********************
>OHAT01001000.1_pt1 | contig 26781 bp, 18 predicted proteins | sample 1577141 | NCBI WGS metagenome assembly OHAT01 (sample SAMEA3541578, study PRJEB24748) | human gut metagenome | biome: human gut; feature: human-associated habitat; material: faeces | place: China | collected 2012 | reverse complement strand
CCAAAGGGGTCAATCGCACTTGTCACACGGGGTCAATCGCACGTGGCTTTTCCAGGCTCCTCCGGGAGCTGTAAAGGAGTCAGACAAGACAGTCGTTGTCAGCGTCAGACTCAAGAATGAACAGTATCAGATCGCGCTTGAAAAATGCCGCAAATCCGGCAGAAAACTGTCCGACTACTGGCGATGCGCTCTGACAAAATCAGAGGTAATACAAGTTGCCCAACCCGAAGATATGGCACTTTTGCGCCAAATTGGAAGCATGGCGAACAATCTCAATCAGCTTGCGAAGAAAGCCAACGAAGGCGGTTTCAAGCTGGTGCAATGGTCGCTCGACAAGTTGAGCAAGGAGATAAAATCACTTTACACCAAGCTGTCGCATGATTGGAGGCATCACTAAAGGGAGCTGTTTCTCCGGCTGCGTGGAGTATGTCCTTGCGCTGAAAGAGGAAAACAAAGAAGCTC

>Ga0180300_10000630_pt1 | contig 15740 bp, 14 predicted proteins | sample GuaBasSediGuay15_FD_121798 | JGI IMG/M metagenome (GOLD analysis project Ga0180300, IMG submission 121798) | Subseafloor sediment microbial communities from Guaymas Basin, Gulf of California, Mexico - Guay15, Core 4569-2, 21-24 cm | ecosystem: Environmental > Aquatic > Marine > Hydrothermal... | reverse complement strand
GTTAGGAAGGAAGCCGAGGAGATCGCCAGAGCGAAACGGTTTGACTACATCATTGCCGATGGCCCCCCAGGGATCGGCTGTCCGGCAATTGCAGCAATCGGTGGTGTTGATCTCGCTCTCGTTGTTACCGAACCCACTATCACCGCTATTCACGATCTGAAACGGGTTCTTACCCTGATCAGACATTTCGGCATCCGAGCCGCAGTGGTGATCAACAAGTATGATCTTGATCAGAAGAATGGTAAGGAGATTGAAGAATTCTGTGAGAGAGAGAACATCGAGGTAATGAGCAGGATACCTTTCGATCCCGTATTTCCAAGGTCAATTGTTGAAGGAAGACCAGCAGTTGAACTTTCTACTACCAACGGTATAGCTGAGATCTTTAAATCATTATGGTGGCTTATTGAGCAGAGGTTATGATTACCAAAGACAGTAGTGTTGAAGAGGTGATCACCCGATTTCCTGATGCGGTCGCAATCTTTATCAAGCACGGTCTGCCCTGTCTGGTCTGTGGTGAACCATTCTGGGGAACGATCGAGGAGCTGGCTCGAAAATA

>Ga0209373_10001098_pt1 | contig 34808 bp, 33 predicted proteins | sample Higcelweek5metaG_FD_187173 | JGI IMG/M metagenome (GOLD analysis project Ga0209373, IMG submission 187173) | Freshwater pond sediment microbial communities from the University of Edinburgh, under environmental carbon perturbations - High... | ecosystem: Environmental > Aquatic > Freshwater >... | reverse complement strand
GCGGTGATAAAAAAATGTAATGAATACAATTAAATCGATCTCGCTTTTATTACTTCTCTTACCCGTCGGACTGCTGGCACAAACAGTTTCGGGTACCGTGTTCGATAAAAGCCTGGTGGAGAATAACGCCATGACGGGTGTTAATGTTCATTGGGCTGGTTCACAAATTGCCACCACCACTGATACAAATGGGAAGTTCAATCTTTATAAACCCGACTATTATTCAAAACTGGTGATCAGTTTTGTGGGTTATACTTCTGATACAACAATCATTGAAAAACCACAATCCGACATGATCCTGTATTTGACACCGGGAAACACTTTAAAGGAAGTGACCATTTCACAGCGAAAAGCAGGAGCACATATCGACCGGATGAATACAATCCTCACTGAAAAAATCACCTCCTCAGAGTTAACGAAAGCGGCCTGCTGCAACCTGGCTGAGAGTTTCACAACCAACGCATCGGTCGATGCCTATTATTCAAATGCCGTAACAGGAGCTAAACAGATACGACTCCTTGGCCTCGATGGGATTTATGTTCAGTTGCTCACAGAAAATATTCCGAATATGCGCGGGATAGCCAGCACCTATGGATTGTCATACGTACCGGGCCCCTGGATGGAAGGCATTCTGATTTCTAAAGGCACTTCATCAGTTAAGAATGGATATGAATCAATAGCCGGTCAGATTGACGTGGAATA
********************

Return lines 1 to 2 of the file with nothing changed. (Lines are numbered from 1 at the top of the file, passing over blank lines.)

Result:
>OHAT01001000.1_pt1 | contig 26781 bp, 18 predicted proteins | sample 1577141 | NCBI WGS metagenome assembly OHAT01 (sample SAMEA3541578, study PRJEB24748) | human gut metagenome | biome: human gut; feature: human-associated habitat; material: faeces | place: China | collected 2012 | reverse complement strand
CCAAAGGGGTCAATCGCACTTGTCACACGGGGTCAATCGCACGTGGCTTTTCCAGGCTCCTCCGGGAGCTGTAAAGGAGTCAGACAAGACAGTCGTTGTCAGCGTCAGACTCAAGAATGAACAGTATCAGATCGCGCTTGAAAAATGCCGCAAATCCGGCAGAAAACTGTCCGACTACTGGCGATGCGCTCTGACAAAATCAGAGGTAATACAAGTTGCCCAACCCGAAGATATGGCACTTTTGCGCCAAATTGGAAGCATGGCGAACAATCTCAATCAGCTTGCGAAGAAAGCCAACGAAGGCGGTTTCAAGCTGGTGCAATGGTCGCTCGACAAGTTGAGCAAGGAGATAAAATCACTTTACACCAAGCTGTCGCATGATTGGAGGCATCACTAAAGGGAGCTGTTTCTCCGGCTGCGTGGAGTATGTCCTTGCGCTGAAAGAGGAAAACAAAGAAGCTC